Tag Archives: roman

Egypt: Alexandria

The funny thing about Alexandria is that the all the things that it’s famous for are no longer in one piece; it’s a city famous for what it was.

First stop are some Roman ruins, a small but well preserved amphitheatre. One spooky part is a spot in the middle where your voice gets amplified, you hear back anything you say with a slight delay.

Next stop: catacombs. These were the tombs of a rich, egyptianised Roman. Most interesting was some of the art work which combined Roman and Egyptian style, sometimes with errors (deliberate or accidental?), such as only three jars next to the mummy (there are supposed to be four for the internal organs of the deceased) and the dead having head-gear normally reserved for gods.

Last stop of the city tour was the fort right on the sea front. Built by Muhammad Ali — not the boxer — to keep out the Turks (unsuccessfully) it’s mainly interesting because it was built partly out of the original Pharos lighthouse — one of the original seven wonders which fell down in the 13th century during an earth quake.

Next we head out of town toward the hotel, but by avoiding a low bridge the bus gets lost. It takes us down lots of small streets, past various small, local markets and through neighbourhoods that see few tourists. The novelty eventually wears thin as the supposed thirty minute drive ends up taking nearer ninety.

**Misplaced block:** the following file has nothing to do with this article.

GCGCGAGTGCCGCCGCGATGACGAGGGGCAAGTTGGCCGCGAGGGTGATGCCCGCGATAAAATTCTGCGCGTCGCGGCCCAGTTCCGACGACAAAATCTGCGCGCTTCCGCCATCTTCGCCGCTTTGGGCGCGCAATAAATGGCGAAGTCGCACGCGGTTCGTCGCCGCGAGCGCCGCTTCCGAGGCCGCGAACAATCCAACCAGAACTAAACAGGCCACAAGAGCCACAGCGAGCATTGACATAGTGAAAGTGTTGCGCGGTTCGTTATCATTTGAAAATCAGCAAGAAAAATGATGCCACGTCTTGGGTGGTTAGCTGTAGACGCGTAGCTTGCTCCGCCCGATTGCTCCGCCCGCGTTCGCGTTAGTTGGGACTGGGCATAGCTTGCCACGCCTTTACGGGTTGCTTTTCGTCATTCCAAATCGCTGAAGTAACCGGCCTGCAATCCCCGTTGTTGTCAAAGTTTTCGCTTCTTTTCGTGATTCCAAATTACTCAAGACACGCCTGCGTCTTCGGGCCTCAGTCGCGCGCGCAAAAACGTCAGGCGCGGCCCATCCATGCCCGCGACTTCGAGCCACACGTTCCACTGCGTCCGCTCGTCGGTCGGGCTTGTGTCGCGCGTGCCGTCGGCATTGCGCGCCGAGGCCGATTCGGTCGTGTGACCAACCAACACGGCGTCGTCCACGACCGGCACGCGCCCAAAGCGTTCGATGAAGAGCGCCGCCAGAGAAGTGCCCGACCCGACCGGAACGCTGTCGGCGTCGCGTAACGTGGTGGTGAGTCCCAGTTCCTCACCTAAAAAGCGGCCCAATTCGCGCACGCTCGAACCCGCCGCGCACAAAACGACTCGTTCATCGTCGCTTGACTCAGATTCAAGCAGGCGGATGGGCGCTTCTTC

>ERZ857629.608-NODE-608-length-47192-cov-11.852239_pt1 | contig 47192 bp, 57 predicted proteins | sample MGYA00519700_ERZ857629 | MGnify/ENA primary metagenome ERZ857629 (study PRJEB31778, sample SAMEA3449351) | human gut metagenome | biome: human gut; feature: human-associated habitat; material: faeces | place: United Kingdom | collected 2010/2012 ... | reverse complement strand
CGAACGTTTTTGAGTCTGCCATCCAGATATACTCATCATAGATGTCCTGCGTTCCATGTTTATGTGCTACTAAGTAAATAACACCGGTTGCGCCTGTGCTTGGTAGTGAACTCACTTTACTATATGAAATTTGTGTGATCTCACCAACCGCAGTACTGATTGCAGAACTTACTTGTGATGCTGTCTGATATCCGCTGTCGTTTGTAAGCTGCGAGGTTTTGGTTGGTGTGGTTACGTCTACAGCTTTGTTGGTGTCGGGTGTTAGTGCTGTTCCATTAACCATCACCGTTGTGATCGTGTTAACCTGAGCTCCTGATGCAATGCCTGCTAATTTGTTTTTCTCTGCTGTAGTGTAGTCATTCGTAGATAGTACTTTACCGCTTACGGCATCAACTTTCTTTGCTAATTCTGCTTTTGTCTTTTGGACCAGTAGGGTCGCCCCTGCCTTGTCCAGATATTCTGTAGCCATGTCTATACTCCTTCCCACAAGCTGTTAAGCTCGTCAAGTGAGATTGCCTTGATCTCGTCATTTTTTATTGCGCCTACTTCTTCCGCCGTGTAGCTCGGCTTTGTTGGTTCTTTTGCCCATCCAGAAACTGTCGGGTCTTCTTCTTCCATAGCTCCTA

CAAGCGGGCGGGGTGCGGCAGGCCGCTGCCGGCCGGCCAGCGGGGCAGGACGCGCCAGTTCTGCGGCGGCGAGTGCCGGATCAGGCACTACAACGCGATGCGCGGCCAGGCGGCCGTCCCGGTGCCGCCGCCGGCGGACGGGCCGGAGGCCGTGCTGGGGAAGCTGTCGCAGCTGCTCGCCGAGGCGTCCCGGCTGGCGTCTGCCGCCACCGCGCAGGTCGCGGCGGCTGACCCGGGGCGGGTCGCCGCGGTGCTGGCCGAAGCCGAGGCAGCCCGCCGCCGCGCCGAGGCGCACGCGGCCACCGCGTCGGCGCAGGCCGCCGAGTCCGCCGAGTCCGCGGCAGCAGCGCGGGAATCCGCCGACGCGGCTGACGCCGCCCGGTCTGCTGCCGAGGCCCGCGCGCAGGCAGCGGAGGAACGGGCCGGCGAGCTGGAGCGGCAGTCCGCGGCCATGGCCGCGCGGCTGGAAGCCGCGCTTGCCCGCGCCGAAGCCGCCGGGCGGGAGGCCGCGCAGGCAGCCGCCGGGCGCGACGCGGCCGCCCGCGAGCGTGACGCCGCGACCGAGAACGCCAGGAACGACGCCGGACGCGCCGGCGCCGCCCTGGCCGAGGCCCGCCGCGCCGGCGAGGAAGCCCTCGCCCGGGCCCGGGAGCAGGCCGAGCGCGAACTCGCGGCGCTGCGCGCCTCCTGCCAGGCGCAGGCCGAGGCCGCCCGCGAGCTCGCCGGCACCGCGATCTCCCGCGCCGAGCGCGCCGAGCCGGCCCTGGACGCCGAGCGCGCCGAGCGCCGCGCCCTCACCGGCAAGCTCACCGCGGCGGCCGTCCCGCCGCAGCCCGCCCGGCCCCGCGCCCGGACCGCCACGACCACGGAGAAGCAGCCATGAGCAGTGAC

And that was my very quick tour of the city. In the morning I was heading back to Cairo.

Jordan: Jerash

Roman ruins, Jerash, Jordan

I remember when I was at school doing history I loved the Romans. They were so advanced and yet had these brutal elements, a combination that I found fascinating. Even now I continue to be amazed by Roman ruins. Nothing we build now seems to last more than a few decades yet this massive, two thousand year old empire still has buildings standing.

So I’m happy that the first major site of my trip through Jordan and Egypt is Jerash. If I’m honest, it’s not a site I’d heard of before I booked this tour. I’m pleased to say that it would have been a mistake to miss it, though.

Roman ruins, Jerash, Jordan

I enter the site through a triumphal arch, which is located right next to the road and the rest of modern Jerash. It makes quite a contrast. The site is large, so eventually the sound of the traffic subsides.

Roman ruins, Jerash, Jordan

Some parts, mainly those near the gates, have been reconstructed. They are, no doubt, authentic but looking fairly new it’s not really the look I was expecting. For similar reasons I didn’t feel inclined to hang around and see the jousting. I was more drawn to the paths lined with columns, piazza’s and mosaics. Not as pristine as the reconstruction but amazing in their own way.

Certainly the most surreal part of the whole time at Jerash is when I reach an amphitheatre, where three men entertain us with drums and… bagpipes. Yes, you read that right.

Bagpipers and drummers, Jerash, Jordan

They play for about ten minutes, marching around the floor, saluting members of the audience and, generally, confusing the hell out of most of us. Bagpipes? Jordan?

Overall it’s an impressive site with much to see. But it’s only a fleeting stop as I next head south towards Kerak.